Organisations should be given access to free or low cost Covid-19 tests to help staff stay safe, the British Chambers of Commerce (BCC) has said.
Although the infection rate has fallen after it spiked earlier this year, the BCC – which represents tens of thousands of businesses – said three-quarters of its members had at least one person off sick in the last four weeks.
Access to free lateral flow tests was withdrawn for the general public from 1 April, with only workers in high-risk settings such as healthcare eligible for free tests. Since then, organisations that want their staff to continue testing have had to pay for them.
However, as business costs rise, the BCC’s head of people policy Jane Gratton said that employers should be given access to discounted tests, telling the BBC that it was a “precarious time” for businesses.
It was estimated that one in 14 people in England and one in 13 in Wales would have tested positive for the virus in the week ending 9 April 2022, the Office for National Statistics said. The infection rates in Scotland (around one in 17 people) and Northern Ireland (one in 19) were lower, but still relatively high.
Dame Jenny Harries, chief executive of the UK Health Security Agency, said last month: “As we learn to live with Covid, we are focusing our testing provision on those at higher risk of serious outcomes from the virus, while encouraging people to keep following simple steps to help keep themselves and others safe.”
Return to offices
Gratton’s plea came as cabinet office minister Jacob Rees-Mogg said a “clear message” about returning to the office needed to be sent to civil servants. He wants them to stop working from home and to see government buildings return to full capacity.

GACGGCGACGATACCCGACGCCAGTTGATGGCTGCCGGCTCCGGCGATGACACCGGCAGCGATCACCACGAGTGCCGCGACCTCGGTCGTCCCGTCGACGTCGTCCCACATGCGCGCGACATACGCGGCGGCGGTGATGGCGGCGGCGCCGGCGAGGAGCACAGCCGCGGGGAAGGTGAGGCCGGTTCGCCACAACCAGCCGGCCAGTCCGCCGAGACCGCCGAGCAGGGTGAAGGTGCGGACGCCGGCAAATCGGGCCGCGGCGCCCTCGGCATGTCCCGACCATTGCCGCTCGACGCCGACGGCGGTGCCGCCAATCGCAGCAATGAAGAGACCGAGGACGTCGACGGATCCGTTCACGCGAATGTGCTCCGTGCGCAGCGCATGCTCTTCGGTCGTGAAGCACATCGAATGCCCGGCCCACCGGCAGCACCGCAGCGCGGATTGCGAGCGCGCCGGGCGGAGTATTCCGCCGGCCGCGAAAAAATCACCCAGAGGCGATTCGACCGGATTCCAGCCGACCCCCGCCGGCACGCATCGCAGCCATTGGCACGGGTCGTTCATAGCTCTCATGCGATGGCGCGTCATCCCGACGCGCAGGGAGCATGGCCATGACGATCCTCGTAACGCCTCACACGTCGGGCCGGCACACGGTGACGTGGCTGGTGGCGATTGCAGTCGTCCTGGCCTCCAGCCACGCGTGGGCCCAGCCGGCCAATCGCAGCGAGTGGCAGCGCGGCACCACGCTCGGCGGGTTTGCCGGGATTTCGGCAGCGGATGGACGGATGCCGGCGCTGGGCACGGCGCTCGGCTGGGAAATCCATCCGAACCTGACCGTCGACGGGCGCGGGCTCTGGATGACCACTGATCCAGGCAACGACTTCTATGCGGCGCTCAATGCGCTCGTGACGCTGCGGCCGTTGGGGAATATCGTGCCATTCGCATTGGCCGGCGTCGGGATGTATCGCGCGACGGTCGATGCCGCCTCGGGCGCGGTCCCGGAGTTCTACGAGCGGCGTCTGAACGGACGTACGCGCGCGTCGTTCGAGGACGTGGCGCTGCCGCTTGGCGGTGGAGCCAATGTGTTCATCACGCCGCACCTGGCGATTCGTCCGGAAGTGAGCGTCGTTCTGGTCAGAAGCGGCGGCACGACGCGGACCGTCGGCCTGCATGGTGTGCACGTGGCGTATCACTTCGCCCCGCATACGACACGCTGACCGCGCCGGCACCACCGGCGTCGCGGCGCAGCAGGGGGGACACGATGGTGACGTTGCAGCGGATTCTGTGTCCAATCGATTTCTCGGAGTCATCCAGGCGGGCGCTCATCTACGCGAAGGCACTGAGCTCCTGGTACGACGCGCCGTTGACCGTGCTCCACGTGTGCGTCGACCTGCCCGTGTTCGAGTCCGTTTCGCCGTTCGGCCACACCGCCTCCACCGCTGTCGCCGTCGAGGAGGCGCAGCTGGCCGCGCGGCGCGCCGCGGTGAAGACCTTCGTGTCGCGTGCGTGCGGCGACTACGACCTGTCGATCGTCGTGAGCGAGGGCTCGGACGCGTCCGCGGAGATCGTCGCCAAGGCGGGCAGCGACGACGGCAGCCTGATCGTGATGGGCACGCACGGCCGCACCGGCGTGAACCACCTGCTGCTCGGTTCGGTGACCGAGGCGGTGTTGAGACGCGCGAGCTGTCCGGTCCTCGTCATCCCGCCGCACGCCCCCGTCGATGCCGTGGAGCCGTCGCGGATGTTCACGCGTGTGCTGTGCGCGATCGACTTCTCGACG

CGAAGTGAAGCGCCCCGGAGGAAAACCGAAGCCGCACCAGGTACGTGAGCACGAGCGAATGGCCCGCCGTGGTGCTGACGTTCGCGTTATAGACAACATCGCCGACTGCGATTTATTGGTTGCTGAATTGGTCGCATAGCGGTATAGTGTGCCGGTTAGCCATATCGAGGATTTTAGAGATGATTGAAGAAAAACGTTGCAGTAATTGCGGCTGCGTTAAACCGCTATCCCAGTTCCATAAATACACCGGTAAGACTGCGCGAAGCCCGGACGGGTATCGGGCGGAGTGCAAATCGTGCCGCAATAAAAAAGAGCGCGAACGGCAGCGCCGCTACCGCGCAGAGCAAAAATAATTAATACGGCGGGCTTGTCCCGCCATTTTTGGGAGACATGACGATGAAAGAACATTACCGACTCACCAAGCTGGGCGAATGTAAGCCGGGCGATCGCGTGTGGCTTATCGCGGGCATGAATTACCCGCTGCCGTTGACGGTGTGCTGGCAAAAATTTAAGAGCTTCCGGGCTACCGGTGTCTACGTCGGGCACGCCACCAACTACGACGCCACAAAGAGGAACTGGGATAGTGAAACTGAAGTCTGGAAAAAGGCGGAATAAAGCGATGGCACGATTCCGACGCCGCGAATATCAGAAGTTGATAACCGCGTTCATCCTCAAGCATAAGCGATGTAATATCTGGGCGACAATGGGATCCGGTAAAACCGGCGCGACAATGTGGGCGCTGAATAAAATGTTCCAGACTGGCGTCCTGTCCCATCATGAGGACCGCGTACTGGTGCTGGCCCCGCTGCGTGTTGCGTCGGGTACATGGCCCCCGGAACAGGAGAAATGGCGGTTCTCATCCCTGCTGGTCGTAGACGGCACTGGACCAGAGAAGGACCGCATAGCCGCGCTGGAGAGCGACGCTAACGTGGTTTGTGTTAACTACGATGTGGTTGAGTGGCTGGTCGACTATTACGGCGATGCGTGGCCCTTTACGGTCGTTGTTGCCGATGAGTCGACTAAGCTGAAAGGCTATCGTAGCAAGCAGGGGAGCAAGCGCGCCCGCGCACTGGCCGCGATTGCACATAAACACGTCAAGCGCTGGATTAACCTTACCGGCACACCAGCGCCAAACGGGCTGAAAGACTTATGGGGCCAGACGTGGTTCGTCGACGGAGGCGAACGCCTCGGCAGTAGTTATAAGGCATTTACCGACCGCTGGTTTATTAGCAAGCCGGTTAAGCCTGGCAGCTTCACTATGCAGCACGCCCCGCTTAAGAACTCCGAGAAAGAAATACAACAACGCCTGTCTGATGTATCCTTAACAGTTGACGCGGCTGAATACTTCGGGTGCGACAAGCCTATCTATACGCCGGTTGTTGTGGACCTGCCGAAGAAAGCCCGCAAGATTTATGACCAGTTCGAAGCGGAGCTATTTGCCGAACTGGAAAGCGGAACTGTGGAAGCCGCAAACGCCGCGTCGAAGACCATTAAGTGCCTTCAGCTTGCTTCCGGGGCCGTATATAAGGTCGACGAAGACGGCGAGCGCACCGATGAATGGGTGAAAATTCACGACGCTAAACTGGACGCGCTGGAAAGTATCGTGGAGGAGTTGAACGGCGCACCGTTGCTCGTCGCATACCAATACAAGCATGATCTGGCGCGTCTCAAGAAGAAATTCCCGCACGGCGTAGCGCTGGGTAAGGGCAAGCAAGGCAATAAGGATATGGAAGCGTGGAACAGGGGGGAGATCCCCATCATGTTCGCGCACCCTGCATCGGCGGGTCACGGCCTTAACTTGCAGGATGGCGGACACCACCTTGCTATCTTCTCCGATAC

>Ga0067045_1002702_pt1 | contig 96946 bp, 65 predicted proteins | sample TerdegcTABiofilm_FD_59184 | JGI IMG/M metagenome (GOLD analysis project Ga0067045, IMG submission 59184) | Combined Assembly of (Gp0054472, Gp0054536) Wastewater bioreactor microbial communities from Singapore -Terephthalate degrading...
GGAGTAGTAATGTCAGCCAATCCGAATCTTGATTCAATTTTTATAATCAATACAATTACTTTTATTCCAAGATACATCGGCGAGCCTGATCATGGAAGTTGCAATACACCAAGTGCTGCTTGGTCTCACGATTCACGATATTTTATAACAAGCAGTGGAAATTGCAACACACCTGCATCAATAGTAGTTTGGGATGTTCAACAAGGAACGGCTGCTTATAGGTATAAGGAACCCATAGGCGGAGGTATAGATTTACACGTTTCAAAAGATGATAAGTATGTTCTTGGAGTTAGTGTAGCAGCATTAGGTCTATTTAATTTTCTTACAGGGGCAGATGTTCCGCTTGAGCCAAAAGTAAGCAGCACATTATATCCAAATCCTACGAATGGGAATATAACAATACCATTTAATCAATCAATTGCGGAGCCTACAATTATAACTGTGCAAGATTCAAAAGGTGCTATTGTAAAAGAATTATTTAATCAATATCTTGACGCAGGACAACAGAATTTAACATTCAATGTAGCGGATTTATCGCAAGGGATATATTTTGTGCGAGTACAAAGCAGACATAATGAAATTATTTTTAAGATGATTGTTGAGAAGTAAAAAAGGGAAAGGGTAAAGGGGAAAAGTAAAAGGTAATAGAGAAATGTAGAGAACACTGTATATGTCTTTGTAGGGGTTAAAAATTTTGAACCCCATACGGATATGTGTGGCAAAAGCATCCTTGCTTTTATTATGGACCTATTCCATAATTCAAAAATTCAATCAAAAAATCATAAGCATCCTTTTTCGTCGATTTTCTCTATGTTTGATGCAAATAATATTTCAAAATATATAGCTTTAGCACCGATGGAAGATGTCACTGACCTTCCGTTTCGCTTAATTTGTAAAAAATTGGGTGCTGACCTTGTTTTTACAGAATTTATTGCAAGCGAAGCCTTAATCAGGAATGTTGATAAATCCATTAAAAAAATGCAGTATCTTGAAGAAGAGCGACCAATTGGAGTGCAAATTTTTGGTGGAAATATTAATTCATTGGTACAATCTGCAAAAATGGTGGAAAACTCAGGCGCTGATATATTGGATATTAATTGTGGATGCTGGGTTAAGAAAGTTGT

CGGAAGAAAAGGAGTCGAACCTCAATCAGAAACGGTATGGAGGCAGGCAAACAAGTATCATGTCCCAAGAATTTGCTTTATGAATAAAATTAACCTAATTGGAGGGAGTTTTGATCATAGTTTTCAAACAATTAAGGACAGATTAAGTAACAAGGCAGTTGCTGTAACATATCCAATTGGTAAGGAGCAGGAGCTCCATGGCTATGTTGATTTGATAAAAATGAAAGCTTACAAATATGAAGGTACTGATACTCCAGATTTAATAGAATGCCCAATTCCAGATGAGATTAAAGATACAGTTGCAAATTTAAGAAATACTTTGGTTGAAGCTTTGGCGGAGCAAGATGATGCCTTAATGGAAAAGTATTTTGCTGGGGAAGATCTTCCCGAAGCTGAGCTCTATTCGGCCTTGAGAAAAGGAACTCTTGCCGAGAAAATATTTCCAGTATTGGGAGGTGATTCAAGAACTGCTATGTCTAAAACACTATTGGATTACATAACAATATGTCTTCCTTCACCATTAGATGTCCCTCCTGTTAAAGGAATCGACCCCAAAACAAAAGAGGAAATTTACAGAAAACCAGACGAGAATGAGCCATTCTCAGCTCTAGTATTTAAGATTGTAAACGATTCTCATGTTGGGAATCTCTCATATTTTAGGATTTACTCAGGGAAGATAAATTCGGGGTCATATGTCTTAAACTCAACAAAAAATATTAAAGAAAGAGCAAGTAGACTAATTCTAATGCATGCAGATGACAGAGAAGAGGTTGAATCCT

Earlier this year the government withdrew advice to work from home where possible in order to minimise the spread of the virus. People are instead being urged to stay at home if they feel unwell and to get vaccinated.
Average daily attendance in government offices in the week of 4 April was 44%, figures show. The Department for Education had the lowest office attendance at 25% of daily capacity, while the Department for International Trade was highest at 73%.
In a letter to the heads of government departments, which was seen by the BBC, Rees-Mogg urged cabinet ministers to “review any guidance within your departments that sets an expectation of the minimum number of days in the office per week.”
In February, the Institute for Government think-tank said hybrid working has key benefits and that it would be wrong for the government to force a return to full-time office work.